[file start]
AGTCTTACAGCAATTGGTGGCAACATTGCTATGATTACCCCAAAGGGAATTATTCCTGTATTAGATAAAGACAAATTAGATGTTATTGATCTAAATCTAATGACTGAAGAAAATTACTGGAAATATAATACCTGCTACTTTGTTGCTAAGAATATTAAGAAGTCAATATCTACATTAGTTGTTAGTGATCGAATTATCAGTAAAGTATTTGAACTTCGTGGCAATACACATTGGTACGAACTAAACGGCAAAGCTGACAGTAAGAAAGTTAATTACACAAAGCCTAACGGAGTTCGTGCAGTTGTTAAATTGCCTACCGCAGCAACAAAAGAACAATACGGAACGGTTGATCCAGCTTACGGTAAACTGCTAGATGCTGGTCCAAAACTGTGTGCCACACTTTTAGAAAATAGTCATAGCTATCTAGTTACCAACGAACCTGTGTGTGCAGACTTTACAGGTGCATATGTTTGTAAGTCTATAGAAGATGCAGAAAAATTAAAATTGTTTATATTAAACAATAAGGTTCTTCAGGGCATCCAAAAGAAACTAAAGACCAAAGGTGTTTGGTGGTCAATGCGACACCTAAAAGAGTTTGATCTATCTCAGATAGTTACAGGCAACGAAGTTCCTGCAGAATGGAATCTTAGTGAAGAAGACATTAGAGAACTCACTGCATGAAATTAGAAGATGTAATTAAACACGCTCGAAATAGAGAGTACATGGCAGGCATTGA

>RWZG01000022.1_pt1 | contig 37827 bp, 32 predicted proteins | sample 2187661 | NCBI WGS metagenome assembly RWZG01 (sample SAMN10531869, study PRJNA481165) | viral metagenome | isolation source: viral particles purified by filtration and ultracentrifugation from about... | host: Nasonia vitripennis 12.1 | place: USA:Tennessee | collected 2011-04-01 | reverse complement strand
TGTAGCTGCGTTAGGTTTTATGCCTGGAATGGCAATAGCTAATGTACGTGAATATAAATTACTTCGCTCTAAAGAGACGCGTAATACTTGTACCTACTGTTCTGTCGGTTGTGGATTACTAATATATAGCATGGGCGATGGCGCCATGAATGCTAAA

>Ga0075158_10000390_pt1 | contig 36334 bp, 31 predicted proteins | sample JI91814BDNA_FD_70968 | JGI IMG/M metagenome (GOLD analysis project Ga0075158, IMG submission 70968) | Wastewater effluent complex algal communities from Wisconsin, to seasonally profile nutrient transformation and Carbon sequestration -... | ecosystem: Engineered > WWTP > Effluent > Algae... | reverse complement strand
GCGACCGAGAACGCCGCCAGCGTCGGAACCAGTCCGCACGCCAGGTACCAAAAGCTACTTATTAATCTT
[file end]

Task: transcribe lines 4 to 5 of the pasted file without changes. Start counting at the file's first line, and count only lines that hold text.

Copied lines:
>Ga0075158_10000390_pt1 | contig 36334 bp, 31 predicted proteins | sample JI91814BDNA_FD_70968 | JGI IMG/M metagenome (GOLD analysis project Ga0075158, IMG submission 70968) | Wastewater effluent complex algal communities from Wisconsin, to seasonally profile nutrient transformation and Carbon sequestration -... | ecosystem: Engineered > WWTP > Effluent > Algae... | reverse complement strand
GCGACCGAGAACGCCGCCAGCGTCGGAACCAGTCCGCACGCCAGGTACCAAAAGCTACTTATTAATCTT